A new University of California, Los Angeles (UCLA) AIDS Institute study contends that gene therapy can be developed as a safe and active technique to combat HIV. The study, appearing in Nature Medicine, suggests that cell-delivered gene transfer can be a once-only treatment that reduces viral load, preserves the immune system and avoids lifelong antiretroviral therapy.
"It is the first randomized controlled study done with gene therapy in HIV," said lead investigator Dr. Ronald Mitsuyasu. "What we were able to demonstrate was that the patients who received the gene-modified cells had a somewhat better suppression of their HIV viral replication after discontinuing their highly active antiretroviral therapy (HAART) treatment, compared with the controls."
The study was the first randomized, double-blind, placebo-controlled gene-transfer clinical trial and involved 74 HIV-positive adults. The patients received their own blood stem cells, either untreated or modified to carry a molecule called OZ1, which prevents viral replication by targeting a key HIV gene. OZ1 was safe, causing no adverse effects over the course of the 100-week trial.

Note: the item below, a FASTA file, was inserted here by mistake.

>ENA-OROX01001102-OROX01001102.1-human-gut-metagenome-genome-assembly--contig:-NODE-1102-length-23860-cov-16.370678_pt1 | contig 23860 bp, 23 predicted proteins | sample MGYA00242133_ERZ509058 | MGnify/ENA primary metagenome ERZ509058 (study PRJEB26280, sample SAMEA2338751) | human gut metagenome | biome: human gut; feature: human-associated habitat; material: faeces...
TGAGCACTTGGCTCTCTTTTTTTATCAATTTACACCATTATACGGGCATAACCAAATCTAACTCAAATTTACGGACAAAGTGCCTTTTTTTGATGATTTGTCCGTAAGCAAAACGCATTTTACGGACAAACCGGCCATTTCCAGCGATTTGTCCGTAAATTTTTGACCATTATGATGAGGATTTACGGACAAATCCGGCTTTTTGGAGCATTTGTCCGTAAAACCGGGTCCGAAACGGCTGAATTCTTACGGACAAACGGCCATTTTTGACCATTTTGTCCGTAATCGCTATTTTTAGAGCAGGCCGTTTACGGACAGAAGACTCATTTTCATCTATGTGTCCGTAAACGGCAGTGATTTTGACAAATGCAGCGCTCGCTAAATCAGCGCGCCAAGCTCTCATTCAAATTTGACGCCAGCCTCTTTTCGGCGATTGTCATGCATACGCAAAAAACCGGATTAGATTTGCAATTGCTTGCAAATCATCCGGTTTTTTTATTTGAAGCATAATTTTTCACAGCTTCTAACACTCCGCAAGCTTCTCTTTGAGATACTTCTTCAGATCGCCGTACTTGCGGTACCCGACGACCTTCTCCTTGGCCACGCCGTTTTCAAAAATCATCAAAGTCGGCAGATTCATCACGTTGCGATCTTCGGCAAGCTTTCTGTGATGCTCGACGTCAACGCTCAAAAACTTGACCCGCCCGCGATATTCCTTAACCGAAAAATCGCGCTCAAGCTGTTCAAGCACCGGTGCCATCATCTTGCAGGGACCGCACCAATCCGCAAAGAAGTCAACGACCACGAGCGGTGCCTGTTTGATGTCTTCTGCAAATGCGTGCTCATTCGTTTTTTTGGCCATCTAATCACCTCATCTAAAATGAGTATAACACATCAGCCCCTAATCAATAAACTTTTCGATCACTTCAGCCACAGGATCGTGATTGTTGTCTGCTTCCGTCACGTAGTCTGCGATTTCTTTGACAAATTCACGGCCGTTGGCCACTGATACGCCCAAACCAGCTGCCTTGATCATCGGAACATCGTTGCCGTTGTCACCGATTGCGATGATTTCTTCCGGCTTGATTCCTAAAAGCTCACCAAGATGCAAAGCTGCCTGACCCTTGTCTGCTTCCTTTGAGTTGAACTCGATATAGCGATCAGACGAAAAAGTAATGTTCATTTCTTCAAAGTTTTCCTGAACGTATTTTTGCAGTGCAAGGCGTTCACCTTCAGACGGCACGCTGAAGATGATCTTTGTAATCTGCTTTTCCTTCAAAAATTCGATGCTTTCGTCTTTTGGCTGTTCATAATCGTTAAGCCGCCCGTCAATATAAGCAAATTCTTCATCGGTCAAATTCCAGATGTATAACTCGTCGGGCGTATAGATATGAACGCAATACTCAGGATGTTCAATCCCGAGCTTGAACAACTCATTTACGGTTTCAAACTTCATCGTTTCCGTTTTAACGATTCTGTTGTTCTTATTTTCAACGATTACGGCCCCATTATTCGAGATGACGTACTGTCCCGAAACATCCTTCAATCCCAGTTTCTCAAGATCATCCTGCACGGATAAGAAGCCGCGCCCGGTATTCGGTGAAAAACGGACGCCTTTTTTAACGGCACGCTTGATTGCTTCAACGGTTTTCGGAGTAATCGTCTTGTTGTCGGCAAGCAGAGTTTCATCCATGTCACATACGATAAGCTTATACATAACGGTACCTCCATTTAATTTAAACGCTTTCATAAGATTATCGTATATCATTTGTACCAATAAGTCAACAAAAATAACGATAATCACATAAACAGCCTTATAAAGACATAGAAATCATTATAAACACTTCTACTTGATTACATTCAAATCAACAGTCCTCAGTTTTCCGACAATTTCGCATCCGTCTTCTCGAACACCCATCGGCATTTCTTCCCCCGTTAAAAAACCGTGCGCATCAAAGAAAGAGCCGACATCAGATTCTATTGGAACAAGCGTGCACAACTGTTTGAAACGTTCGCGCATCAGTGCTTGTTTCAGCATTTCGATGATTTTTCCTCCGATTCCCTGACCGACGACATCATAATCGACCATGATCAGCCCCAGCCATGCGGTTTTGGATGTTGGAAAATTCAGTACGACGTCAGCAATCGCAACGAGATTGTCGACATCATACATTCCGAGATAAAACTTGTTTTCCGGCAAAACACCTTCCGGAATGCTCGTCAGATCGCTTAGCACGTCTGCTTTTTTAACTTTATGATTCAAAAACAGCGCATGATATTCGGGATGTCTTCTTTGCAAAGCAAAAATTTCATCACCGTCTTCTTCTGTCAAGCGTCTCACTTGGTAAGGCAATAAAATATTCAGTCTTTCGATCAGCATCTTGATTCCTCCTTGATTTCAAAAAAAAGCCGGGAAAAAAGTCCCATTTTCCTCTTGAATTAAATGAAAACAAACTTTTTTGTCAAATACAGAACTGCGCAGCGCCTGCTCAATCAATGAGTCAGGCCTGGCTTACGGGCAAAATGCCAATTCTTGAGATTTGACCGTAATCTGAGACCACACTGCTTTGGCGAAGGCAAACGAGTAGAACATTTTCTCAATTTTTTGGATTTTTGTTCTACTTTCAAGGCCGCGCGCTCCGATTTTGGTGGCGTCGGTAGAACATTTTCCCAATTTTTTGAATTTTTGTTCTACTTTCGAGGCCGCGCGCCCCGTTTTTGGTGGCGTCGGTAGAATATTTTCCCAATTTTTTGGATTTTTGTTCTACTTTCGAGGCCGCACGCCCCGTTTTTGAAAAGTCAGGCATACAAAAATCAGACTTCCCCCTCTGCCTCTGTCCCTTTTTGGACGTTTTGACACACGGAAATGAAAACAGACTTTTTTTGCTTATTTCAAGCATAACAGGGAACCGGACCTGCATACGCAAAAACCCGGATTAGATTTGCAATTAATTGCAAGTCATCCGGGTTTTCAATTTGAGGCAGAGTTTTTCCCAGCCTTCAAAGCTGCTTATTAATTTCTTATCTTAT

At the end-point, the difference in viral load between the OZ1 and placebo group at weeks seven and eight, after they had stopped HAART treatment, was not statistically significant. But other viral parameters did demonstrate better HIV suppression and improvement in the counts of CD4 lymphocytes - the cell population that is depleted by HIV.
The technique still needs to be developed further and perfected, Mitsuyasu stressed. "Part of the reason that we didn't see a larger effect is that the persistence of the anti-HIV gene in the patient's blood was not as long as we would have liked," he explained. "We need to find better ways to get the genes into the patients and maintain them, which could include using different vectors to get the gene into the cells or conditioning the patients prior to gene transfer."
Still, the results indicate that gene therapy could eventually be a useful tool in the fight against AIDS, said study co-author Dr. Thomas C. Merigan. He agrees that more needs to be done to perfect it. "But in the way we set up the trial with randomized placebo controls, we could dissect out that there was a positive effect in patients who had the gene successfully installed," he said. "This could be a first step in developing a new method of controlling a chronic infectious disease."
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Source: University of California, Los Angeles